Brother DCP-7055 Review
- Quick print for class
- Good text print quality
- Thorough software bundle
- Very poor greyscale copy quality
- Currently, expensive to run
- No wireless or duplex options
- Review Price: £111.88
- Relatively high resolution print and scan
- Two-part drum and toner cartridge
- Close to 20ppm rated speed
- Easy-to-use control panel
- Compact, clean lines
The printer doesn’t shout, as it’s all clothed in the same light grey plastic, with none of the complications of an Automatic Document Feeder (ADF) to break up its lines. The scanner lid is hinged on lifting pillars, so you can accommodate thick books, as well as single sheets.
The control panel is very simple, with just 11 buttons to control everything. Because there are no fax or memory card functions, print, copy and scan jobs are easy enough to start and stop and the 2-line by 16-character LCD display is enough to show status information and a simple menu system.
Immediately below the scanner section is the top of the laser printer engine, where papers feed out after printing or copying. Although the top section hinges up, this is only really of use for clearing paper jams. There’s a strange little flip-up support towards the back of the output tray, though the main paper stop sticks out from the front.
As well as a 250-sheet paper tray, generous on a machine obviously aimed at the SOHO market, there’s a single-sheet feed for envelopes and other media. At the back, the only socket apart from the mains connector is for a single USB cable; there’s no wireless link on the DCP-7055.
There’s no duplex facility, either, but there is a good software bundle, including Brother’s own MFL-Pro Suite and ControlCenter 4. There’s also a copy of Nuance PaperPort SE, which includes OCR software.
Brother rates the printer at 20ppm and, surprise, surprise; this is not far off what we saw under test. Our 20-page black text document took 1min 7s to complete, which is a speed of 17.9ppm and a very healthy throughput for this class of printer. Shorter documents, where preparation time is a larger proportion of the overall print time, didn’t do quite as well and here the highest speed we saw was 13ppm.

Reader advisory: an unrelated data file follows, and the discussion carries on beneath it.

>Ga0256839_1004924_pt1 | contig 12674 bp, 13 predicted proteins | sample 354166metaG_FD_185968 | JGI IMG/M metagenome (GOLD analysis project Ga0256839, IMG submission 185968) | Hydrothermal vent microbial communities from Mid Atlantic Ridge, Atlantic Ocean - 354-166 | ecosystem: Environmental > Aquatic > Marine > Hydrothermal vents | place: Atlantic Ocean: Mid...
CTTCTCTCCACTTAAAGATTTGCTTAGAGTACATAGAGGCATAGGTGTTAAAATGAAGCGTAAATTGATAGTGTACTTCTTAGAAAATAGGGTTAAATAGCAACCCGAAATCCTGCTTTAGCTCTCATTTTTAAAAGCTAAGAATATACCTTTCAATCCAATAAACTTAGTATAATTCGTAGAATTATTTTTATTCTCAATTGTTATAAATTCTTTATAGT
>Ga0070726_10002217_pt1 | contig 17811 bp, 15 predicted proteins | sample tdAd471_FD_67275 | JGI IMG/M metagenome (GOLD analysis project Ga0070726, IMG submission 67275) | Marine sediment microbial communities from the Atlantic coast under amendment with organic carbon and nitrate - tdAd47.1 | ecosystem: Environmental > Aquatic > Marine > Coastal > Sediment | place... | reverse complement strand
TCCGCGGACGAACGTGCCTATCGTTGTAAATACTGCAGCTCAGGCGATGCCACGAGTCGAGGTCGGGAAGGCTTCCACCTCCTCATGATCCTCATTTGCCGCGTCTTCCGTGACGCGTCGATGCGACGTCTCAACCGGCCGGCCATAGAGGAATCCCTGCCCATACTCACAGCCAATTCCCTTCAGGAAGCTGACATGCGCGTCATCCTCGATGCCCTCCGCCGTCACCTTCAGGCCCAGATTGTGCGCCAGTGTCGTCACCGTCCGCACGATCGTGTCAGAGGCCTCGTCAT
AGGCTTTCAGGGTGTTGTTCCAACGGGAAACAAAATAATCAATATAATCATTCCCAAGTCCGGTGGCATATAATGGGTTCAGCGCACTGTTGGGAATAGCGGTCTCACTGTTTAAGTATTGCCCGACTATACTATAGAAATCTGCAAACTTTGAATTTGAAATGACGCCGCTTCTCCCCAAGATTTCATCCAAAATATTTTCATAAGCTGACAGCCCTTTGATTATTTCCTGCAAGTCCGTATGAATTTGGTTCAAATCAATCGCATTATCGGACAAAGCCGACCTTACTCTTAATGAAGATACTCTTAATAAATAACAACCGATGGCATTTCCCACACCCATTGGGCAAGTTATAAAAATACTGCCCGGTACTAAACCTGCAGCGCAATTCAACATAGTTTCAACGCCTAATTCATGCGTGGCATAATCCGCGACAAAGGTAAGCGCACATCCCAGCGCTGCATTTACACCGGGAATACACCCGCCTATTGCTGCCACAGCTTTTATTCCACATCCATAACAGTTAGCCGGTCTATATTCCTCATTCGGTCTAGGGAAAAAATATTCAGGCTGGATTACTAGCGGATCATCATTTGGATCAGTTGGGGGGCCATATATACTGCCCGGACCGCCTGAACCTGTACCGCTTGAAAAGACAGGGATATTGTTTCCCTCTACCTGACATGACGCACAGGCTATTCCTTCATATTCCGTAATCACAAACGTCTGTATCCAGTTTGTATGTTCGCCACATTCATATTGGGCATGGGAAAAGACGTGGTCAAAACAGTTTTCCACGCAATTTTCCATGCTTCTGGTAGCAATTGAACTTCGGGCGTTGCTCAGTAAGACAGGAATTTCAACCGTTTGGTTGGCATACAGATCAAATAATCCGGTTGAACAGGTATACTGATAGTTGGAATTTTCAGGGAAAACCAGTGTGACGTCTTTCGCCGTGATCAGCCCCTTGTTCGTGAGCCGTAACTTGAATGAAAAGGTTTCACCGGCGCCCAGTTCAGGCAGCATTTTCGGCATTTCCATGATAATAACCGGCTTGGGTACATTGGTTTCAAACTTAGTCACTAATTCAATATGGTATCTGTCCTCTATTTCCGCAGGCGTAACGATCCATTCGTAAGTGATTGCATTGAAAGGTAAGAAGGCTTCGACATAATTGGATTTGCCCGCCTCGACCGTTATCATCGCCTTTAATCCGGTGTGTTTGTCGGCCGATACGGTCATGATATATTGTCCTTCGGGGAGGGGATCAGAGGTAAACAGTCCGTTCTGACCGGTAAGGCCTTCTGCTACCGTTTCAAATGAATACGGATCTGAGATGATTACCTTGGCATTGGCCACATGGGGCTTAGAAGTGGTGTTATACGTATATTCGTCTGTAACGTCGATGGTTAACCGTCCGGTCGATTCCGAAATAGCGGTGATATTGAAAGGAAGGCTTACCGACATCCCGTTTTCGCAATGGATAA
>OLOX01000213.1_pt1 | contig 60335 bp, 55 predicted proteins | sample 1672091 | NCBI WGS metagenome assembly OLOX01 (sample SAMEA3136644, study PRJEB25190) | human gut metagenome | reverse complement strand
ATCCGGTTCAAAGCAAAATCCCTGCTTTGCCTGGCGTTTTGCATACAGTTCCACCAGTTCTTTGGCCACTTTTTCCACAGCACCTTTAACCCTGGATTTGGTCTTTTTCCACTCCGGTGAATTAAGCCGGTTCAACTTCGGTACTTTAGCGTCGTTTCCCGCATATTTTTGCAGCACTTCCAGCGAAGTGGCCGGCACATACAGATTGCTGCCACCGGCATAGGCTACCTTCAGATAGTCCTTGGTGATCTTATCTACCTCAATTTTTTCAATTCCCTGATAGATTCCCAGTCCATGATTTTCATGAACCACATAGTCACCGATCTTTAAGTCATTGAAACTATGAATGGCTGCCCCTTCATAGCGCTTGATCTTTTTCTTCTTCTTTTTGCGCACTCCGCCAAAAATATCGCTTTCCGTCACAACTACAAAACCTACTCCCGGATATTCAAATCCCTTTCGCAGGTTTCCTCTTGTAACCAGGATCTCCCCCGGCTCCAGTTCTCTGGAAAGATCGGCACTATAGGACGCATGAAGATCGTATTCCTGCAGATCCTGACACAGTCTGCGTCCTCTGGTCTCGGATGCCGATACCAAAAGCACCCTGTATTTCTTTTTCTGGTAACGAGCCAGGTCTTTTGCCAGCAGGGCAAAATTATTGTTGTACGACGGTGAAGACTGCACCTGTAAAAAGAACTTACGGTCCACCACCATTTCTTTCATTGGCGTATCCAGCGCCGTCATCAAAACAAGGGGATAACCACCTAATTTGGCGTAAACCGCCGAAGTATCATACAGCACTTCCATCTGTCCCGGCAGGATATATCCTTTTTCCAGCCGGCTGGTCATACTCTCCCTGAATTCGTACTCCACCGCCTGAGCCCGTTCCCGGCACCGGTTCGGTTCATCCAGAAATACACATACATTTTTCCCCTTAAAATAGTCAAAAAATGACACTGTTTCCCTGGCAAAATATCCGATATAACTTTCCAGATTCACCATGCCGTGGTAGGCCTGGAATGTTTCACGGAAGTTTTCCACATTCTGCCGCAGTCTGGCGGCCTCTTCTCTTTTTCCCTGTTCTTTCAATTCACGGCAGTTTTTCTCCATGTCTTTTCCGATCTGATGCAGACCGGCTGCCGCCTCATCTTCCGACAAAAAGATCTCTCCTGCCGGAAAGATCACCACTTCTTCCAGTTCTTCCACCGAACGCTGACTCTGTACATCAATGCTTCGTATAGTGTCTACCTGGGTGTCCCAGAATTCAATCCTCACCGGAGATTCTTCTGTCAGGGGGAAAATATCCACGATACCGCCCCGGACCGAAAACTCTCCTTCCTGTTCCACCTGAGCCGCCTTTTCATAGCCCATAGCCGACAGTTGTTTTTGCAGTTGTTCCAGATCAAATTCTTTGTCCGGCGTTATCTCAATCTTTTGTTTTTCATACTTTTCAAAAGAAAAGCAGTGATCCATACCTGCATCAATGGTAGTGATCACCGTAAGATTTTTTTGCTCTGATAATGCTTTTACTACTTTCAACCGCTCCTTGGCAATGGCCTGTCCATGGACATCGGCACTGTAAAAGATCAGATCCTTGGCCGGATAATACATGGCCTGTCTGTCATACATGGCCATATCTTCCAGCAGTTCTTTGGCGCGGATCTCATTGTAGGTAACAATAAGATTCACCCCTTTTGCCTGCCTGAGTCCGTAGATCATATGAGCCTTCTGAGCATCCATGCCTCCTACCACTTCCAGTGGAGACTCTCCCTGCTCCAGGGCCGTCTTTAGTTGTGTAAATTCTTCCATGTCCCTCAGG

A single page copy completed in 14s and a 15 x 10cm photo on A4 paper took just 10s, both of which are very reasonable.
We do all our print speed tests with the printers in ready mode, not asleep, so there’s a direct comparison, one with another. However, most printers spend over 90 per cent of their time in some form of sleep mode, using less energy.
For a laser printer, which relies on a heated fuser to stick the toner onto the paper, warm-up time can add significantly to overall print time, if print is only occasional. This Brother machine does pretty well, heating its fuser and starting to print within around 20s. Not all its rivals are as quick.
600dpi print quality for general text is clean and dense, everything you could need for day-to-day documentation. Even in toner-save mode, which is obviously lighter and a little jagged in places, text is adequate for most draft documents.
Greyscale graphics are not so good, with noticeable blotchiness in large areas of grey and a lack of definition between some grey shades. This is also true of our photographic test piece and although the detail is reasonable, this same blotched effect shows in areas of sky or other smooth textures. Our test photocopy of text with greyscale graphics is almost unusable, though, with several greyscales coming out black and obscuring the overlaid text. On this showing, we’d recommend only copying text documents.
Brother provides a starter toner cartridge of just 700 pages, but refills last for 1,000 pages and the drum, into which the toner cartridge clips, is good for 12,000 pages. Even so, we found few Internet suppliers for these consumables and the best price we could get gives a cost per page of 5.1p. This is higher than most other laser devices we’ve tested recently. It may drop as the consumables become more widely available, though.
The DCP-7055 is a neat, small multifunction printer for the SOHO market. It’s easy-to-use and quick to print and produces good quality black text. If a good proportion of your print requirements are for greyscale copying, though, you will be disappointed with the output. Running costs are also high, though this may change in the medium-term.
Score in detail
Print Speed 8
Print Quality 7